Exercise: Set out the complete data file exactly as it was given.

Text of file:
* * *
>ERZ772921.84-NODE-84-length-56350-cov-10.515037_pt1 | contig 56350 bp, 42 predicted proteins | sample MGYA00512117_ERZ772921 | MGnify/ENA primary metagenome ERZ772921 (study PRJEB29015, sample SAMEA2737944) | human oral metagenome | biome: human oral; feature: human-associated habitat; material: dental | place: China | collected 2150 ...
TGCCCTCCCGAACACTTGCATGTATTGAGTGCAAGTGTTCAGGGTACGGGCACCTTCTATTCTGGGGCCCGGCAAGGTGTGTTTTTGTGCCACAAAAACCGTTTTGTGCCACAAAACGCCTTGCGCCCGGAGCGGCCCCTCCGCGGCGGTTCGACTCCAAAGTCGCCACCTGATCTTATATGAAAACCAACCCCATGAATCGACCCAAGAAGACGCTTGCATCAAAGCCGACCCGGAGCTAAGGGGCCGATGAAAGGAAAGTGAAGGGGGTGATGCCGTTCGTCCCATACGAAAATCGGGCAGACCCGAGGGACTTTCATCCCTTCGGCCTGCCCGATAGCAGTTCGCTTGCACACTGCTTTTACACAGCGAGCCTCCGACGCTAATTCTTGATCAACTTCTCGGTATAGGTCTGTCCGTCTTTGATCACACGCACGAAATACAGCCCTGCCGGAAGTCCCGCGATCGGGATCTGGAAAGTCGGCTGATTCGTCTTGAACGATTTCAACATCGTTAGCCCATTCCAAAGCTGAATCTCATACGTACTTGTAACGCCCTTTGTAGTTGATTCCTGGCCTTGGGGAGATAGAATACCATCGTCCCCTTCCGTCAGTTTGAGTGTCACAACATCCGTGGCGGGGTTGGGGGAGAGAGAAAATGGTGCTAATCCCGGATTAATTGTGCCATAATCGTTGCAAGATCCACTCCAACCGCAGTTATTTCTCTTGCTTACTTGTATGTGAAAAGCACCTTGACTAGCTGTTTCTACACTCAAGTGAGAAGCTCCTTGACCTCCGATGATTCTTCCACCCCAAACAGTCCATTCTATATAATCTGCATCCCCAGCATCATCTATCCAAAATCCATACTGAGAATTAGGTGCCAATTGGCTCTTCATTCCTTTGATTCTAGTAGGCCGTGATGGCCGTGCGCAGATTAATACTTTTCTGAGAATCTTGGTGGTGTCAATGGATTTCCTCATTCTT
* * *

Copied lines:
>ERZ772921.84-NODE-84-length-56350-cov-10.515037_pt1 | contig 56350 bp, 42 predicted proteins | sample MGYA00512117_ERZ772921 | MGnify/ENA primary metagenome ERZ772921 (study PRJEB29015, sample SAMEA2737944) | human oral metagenome | biome: human oral; feature: human-associated habitat; material: dental | place: China | collected 2150 ...
TGCCCTCCCGAACACTTGCATGTATTGAGTGCAAGTGTTCAGGGTACGGGCACCTTCTATTCTGGGGCCCGGCAAGGTGTGTTTTTGTGCCACAAAAACCGTTTTGTGCCACAAAACGCCTTGCGCCCGGAGCGGCCCCTCCGCGGCGGTTCGACTCCAAAGTCGCCACCTGATCTTATATGAAAACCAACCCCATGAATCGACCCAAGAAGACGCTTGCATCAAAGCCGACCCGGAGCTAAGGGGCCGATGAAAGGAAAGTGAAGGGGGTGATGCCGTTCGTCCCATACGAAAATCGGGCAGACCCGAGGGACTTTCATCCCTTCGGCCTGCCCGATAGCAGTTCGCTTGCACACTGCTTTTACACAGCGAGCCTCCGACGCTAATTCTTGATCAACTTCTCGGTATAGGTCTGTCCGTCTTTGATCACACGCACGAAATACAGCCCTGCCGGAAGTCCCGCGATCGGGATCTGGAAAGTCGGCTGATTCGTCTTGAACGATTTCAACATCGTTAGCCCATTCCAAAGCTGAATCTCATACGTACTTGTAACGCCCTTTGTAGTTGATTCCTGGCCTTGGGGAGATAGAATACCATCGTCCCCTTCCGTCAGTTTGAGTGTCACAACATCCGTGGCGGGGTTGGGGGAGAGAGAAAATGGTGCTAATCCCGGATTAATTGTGCCATAATCGTTGCAAGATCCACTCCAACCGCAGTTATTTCTCTTGCTTACTTGTATGTGAAAAGCACCTTGACTAGCTGTTTCTACACTCAAGTGAGAAGCTCCTTGACCTCCGATGATTCTTCCACCCCAAACAGTCCATTCTATATAATCTGCATCCCCAGCATCATCTATCCAAAATCCATACTGAGAATTAGGTGCCAATTGGCTCTTCATTCCTTTGATTCTAGTAGGCCGTGATGGCCGTGCGCAGATTAATACTTTTCTGAGAATCTTGGTGGTGTCAATGGATTTCCTCATTCTT